There is no CLOCK_FAULT_UNTESTABLE fault at all in ATPG on any of the pins we just discussed. So what kind of faults do those pins have in ATPG? All faults on instance mux in Figure 20 are DANGLING_UNTESTABLE because instance register1, a non-scan flop, is assigned the model type of ALWAYS0. Instance latch1 in Figure 19 is inside a BIST module and not seen by ATPG. CLOCK_FAULT_UNTESTABLE faults on clock and enable pins can at best become potentially detected. Although the output values are nondeterministic, they are typically detected on the tester because eventually the clock fault causes an output to differ from the expected value. Therefore, exclude such faults from fault simulation.
The last step in fault simulation is also the most difficult: the translation of non-scan test vectors into the format required by the fault simulator. There is no commercially available translator; you have to write your own.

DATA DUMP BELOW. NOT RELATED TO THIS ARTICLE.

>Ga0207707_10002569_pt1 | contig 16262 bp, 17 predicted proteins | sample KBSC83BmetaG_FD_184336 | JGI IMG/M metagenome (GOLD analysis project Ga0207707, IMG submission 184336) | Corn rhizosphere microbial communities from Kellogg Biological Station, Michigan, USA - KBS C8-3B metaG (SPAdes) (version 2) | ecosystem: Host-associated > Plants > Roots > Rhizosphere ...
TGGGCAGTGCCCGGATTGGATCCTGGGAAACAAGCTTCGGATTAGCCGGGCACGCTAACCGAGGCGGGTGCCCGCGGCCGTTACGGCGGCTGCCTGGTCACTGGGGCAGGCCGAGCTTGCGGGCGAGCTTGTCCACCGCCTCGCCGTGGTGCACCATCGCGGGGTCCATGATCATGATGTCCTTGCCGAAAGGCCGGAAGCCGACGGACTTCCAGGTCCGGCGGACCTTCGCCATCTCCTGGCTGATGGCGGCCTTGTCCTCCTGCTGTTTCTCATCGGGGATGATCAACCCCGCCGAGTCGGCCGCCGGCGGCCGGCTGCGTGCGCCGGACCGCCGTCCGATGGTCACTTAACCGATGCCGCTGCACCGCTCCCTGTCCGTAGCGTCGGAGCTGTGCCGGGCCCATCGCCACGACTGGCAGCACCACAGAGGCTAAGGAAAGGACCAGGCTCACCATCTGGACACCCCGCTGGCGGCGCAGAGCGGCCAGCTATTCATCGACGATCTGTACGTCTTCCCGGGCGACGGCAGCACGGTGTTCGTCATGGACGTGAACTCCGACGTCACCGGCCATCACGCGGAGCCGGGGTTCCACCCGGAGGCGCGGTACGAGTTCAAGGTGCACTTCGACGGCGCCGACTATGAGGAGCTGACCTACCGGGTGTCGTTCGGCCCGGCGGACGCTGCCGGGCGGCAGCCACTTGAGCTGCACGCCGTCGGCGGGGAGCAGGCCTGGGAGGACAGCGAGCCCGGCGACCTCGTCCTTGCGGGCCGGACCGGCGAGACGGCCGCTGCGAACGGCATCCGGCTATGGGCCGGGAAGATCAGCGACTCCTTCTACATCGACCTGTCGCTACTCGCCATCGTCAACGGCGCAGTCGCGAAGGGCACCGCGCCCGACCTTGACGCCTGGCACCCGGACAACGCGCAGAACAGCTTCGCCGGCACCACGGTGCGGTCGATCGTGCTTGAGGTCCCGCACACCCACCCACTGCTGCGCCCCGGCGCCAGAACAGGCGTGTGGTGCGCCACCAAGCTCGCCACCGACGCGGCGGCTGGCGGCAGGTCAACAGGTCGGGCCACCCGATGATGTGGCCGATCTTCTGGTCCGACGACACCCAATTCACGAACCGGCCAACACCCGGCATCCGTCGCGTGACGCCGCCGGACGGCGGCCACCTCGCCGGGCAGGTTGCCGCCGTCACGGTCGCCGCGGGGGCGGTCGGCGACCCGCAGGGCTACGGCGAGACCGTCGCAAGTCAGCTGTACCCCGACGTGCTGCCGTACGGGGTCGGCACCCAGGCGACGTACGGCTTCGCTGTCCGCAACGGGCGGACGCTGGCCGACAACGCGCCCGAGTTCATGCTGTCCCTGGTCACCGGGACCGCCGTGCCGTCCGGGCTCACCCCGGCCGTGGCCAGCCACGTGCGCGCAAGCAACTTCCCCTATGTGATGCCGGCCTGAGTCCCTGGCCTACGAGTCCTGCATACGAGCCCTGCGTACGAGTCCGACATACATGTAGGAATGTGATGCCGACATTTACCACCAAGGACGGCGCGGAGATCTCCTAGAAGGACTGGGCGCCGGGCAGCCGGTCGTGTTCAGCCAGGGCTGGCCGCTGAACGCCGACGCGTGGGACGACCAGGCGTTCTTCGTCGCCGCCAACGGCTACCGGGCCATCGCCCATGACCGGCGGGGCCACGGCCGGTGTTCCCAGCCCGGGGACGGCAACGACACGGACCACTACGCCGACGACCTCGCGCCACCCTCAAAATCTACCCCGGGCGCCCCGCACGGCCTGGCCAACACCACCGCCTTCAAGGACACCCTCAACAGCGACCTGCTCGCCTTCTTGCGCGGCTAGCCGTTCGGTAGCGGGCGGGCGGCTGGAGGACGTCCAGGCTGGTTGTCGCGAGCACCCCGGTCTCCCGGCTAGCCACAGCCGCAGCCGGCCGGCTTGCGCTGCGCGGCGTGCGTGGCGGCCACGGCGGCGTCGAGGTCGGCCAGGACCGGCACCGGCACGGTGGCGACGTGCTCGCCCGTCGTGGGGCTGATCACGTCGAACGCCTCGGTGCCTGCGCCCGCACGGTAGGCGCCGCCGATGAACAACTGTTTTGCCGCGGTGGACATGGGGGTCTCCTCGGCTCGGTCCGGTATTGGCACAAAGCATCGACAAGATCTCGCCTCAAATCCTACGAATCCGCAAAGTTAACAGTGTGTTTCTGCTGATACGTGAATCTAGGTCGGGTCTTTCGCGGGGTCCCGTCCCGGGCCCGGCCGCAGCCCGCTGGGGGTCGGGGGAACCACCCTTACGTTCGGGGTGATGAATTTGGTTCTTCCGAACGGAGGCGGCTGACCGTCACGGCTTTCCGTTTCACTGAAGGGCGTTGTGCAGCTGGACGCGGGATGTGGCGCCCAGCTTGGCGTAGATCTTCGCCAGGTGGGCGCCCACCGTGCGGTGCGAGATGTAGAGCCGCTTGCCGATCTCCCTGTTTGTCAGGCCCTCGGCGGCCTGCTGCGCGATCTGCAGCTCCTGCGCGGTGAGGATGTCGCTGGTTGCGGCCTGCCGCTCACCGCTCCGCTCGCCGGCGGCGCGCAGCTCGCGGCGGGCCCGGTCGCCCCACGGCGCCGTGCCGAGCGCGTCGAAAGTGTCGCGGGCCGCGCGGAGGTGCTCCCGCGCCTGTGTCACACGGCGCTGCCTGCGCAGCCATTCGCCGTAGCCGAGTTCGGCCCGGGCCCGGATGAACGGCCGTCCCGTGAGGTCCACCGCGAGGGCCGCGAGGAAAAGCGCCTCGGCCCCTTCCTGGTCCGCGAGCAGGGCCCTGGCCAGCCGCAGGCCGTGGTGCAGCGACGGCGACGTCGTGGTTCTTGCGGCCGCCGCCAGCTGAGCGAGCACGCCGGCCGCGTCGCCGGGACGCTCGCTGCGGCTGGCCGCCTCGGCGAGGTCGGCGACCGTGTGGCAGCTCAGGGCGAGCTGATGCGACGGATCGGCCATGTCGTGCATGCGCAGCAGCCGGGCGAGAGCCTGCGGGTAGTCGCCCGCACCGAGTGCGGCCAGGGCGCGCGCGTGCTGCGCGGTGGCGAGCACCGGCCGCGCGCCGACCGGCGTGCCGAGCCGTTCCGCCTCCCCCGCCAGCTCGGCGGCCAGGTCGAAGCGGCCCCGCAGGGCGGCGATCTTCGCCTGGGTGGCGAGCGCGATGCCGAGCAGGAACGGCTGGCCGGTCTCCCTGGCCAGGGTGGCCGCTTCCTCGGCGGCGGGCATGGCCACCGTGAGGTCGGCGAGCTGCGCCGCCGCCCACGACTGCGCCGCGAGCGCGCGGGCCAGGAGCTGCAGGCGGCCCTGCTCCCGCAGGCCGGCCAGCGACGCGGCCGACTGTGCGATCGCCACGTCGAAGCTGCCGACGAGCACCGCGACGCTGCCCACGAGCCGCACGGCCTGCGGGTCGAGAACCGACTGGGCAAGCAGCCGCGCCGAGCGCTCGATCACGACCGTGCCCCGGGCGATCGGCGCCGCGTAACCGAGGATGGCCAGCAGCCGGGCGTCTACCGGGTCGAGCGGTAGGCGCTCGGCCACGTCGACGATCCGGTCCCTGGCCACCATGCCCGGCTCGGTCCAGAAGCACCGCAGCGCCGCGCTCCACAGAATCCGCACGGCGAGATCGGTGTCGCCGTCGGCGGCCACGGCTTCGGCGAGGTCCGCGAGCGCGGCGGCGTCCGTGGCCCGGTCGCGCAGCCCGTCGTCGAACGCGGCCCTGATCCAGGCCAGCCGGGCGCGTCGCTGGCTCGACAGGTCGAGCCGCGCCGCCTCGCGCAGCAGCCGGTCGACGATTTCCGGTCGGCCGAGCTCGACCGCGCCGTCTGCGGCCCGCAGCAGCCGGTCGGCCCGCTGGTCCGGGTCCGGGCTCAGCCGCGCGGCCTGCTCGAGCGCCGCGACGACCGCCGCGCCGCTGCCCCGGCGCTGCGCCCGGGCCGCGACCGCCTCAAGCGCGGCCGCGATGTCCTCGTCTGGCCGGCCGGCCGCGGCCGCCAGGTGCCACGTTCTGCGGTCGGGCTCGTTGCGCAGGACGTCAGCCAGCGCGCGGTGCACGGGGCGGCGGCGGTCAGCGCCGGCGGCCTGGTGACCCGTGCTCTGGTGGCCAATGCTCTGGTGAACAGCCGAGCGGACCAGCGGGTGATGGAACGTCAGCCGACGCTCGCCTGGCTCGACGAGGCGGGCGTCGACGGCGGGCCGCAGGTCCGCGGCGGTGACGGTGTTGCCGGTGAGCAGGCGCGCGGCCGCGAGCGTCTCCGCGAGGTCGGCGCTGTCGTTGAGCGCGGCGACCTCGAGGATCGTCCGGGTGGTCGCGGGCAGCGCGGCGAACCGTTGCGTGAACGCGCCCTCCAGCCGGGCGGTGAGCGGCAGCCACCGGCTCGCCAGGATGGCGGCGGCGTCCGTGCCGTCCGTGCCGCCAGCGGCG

Some ASIC vendors use a 24-logic value system to describe the test vectors that are run on the chip, such as that shown in Table 5. The first column, Static, means that this pin-input, output or bidirectional-has held its value throughout the current simulation cycle. The second column, Dynamic, means that the pin has changed from a previous value to the current one during the current cycle, and that time is given in the test vector file. The previous value is the one used in the previous cycle.
For example, if an input pin has a stimulus value of 1, it is a 1 throughout the current simulation cycle with no change; if it has a stimulus value of /, during the current cycle the value changed from that of the previous cycle to the current value of 1 and will remain a 1 for the rest of the current cycle.